DC Motors in Hydraulic Pump Applications

March 27, 2012  |  Articles

Hydraulic pumps are the workhorses used in nearly all industries including, construction, steel milling, mining, manufacturing, machining, heavy equipment, among others. They range from small pumps to hydraulic power packs for mobile applications to large hydraulic pumps used in the petroleum industry for pumping crude oil. Material handling, lifting and traction drives are some of the most popular applications.

By definition, a pump uses the mechanical input of a prime mover and converts it into pressurized fluid power to perform work. The prime mover can be a diesel or gasoline engine. But for electro-hydraulic pumps, the prime move is an electric motor. 1 D.C. motors have been used as pump drives for many decades because of their ease of variable speed control and “faster response in transient conditions.” 2 The introduction of low-cost, brushless DC motors overcomes the higher maintenance of brushed DC motors. 3 This article will discuss the types of hydraulic pumps and motors used in pumping applications and the important factors to consider when sizing a DC motor for a hydraulic pump.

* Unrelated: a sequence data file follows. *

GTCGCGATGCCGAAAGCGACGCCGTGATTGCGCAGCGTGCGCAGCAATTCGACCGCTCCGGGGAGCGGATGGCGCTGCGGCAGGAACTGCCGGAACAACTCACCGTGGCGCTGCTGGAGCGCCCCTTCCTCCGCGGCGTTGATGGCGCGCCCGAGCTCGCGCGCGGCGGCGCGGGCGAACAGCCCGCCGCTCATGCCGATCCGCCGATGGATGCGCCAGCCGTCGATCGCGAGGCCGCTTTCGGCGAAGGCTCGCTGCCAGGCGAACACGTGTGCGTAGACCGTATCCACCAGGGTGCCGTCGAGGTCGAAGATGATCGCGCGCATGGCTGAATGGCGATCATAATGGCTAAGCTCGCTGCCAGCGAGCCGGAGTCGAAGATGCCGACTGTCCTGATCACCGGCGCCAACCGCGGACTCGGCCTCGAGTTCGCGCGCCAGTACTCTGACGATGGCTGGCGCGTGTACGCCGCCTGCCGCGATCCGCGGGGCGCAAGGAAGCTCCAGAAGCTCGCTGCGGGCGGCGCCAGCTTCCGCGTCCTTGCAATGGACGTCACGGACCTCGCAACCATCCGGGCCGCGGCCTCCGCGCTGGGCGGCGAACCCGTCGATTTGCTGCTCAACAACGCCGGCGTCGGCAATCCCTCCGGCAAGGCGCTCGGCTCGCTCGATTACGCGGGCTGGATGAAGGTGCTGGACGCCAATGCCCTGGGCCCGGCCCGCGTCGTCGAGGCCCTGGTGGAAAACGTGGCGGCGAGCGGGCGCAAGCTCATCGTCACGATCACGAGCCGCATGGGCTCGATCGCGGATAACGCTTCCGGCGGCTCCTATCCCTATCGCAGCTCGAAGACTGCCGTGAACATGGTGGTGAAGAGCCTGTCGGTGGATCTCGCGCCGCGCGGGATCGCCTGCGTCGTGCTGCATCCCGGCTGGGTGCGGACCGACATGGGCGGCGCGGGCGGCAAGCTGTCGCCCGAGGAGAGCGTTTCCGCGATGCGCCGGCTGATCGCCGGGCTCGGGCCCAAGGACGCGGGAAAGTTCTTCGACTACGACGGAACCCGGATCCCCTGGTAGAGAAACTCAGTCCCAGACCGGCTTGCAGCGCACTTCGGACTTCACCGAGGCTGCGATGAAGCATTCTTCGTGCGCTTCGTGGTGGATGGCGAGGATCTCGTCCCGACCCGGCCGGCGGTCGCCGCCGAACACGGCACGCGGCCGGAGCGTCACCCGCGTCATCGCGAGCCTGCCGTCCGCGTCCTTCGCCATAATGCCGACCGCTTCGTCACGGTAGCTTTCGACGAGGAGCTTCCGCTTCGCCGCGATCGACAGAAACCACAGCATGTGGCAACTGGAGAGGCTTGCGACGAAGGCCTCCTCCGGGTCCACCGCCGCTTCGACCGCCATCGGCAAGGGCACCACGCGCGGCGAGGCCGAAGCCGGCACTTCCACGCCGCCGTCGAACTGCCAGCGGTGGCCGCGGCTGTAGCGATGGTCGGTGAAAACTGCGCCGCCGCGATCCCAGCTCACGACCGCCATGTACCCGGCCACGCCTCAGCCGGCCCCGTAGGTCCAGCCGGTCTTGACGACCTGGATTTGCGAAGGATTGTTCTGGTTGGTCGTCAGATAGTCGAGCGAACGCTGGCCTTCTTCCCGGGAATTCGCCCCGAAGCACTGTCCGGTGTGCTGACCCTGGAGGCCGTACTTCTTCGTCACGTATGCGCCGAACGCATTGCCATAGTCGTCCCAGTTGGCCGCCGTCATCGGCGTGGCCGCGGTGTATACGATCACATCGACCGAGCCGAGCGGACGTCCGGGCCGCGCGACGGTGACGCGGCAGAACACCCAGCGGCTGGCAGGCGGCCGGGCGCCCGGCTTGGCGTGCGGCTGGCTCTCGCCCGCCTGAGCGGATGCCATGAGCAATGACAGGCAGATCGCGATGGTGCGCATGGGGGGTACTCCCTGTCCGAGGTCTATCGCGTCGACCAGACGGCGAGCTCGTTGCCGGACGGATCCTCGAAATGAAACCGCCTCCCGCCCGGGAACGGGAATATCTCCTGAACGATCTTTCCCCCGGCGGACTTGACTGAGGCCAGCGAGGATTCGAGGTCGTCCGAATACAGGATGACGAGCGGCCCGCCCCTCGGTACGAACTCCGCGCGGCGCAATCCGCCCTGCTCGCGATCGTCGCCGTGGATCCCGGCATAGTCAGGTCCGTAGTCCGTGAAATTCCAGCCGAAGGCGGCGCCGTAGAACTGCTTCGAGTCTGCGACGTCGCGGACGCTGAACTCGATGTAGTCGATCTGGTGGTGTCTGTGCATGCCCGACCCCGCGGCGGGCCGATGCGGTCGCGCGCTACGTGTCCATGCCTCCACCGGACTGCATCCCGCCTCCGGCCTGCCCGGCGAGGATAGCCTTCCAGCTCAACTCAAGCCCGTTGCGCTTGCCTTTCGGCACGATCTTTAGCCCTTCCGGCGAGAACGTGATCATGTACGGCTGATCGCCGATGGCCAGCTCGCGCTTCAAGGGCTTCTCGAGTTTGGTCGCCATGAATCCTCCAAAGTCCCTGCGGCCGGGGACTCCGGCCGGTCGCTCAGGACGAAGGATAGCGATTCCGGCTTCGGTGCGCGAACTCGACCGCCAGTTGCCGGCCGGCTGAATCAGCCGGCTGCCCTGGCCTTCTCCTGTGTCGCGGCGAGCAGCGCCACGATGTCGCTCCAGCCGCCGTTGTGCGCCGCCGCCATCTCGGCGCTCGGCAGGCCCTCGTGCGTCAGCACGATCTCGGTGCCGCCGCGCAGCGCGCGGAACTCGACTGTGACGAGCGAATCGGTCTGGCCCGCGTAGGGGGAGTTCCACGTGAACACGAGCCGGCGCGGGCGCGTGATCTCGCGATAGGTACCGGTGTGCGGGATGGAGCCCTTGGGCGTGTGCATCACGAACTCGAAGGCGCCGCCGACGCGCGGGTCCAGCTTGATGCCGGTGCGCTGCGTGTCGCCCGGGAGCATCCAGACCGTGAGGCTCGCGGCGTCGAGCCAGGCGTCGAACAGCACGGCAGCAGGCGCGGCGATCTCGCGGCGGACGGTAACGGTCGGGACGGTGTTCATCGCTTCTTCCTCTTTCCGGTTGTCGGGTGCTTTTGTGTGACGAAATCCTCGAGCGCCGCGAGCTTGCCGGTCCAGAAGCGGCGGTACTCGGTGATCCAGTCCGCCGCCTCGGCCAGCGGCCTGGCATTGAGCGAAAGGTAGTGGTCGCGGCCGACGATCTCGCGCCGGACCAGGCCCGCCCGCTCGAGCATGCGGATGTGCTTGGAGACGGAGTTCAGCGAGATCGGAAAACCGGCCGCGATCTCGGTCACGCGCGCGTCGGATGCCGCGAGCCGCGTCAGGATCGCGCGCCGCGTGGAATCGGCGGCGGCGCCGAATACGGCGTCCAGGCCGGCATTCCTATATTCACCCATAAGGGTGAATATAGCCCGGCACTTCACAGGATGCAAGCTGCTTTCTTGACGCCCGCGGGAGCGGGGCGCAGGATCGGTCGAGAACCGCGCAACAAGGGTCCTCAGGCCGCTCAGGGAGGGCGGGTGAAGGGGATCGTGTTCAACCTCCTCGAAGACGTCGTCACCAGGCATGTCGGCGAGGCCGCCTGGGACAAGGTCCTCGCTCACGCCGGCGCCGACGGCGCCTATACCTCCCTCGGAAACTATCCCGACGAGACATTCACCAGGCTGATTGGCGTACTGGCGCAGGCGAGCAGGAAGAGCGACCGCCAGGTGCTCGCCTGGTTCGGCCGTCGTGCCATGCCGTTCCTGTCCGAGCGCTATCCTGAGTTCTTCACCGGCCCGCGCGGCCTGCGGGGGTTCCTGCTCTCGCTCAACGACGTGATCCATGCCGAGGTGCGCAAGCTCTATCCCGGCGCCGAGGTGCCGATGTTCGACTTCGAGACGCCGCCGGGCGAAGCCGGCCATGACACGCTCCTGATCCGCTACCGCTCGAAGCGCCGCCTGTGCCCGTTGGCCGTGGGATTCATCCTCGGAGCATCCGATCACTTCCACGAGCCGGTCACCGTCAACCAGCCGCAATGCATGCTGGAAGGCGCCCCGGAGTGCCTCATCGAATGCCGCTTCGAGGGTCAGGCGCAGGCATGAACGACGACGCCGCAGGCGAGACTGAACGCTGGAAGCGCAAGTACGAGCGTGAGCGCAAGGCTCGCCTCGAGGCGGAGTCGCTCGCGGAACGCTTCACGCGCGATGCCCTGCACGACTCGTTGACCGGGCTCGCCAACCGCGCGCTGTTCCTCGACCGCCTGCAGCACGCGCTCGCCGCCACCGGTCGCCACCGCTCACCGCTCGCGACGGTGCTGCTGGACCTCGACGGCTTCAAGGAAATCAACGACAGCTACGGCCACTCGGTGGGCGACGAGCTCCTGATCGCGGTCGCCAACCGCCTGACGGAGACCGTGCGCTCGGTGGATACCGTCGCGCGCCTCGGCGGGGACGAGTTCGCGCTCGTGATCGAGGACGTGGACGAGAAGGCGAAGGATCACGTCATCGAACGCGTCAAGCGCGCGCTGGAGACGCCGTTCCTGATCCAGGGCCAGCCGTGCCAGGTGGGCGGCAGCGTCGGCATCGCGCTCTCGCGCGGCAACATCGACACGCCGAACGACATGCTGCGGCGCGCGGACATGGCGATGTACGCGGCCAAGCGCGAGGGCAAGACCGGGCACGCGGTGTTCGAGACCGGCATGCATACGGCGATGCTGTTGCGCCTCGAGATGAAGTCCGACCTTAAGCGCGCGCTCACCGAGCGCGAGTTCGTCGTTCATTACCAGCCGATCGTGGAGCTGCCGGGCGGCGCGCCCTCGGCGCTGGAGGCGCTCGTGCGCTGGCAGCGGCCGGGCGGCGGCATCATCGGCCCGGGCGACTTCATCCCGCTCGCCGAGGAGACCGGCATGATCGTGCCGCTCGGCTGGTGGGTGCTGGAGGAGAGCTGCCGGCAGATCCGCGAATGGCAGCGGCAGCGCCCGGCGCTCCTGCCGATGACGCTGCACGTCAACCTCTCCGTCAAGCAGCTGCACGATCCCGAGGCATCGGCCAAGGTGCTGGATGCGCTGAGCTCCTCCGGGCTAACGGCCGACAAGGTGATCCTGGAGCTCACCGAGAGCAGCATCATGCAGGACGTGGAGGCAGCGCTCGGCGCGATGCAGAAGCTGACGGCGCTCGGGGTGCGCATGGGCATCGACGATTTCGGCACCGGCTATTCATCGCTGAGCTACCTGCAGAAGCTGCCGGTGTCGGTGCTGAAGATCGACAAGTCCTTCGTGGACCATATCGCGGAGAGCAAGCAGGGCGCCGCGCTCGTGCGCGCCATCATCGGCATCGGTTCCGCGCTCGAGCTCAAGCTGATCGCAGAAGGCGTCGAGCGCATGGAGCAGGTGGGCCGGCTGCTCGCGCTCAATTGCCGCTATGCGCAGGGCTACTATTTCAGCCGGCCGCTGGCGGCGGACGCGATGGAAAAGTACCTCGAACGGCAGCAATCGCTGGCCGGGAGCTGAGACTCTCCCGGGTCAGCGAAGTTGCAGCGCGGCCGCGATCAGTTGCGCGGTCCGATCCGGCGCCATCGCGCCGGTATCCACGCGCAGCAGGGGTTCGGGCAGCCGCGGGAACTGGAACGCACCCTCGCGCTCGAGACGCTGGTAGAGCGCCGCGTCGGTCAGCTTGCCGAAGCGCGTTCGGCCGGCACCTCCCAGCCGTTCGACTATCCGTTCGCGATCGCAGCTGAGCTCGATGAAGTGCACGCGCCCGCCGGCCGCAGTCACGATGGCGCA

Pump Types

Hydraulic pumps are classified in two broad categories: rotodynamic (centrifugal) and positive displacement. Centrifugal pumps employ a rotating impellor that uses centrifugal force to drive fluid from the inlet to the discharge side of the pump. There are many sub-categories of centrifugal pumps based up their specific application. Common types of centrifugal pumps include submersible, priming, and axial flow. Positive displacement pumps are the other broad category of hydraulic pumps. These pumps typically use gears, vanes, diaphragms or pistons to force a fixed amount of fluid through the inlet to the discharge side of the pump. Common types of positive displacement pumps are gear, rotary vane, screw, axial piston, diaphragm, plunger, radial piston, and peristaltic. Some pumps don’t fit directly into the two broad pump categories. These form a special category that includes ejectors, hydraulic-ram, air-lift and contraction pumps. 4

Types of DC Motors in Pump Applications

DC motors have been used as pump drive motors due to their variable speed control ability, especially at low speeds, simple control system, high starting torque and good transient response. Brushed, wound-field DC motors have formed the primary type of DC motor used in pump applications for many years. But permanent magnet (PMDC) and brushless DC motors have seen greater adoption rates, primarily due to their simple and compact design, high efficiency and power density, a wide range of frame sizes, and their need for less maintenance.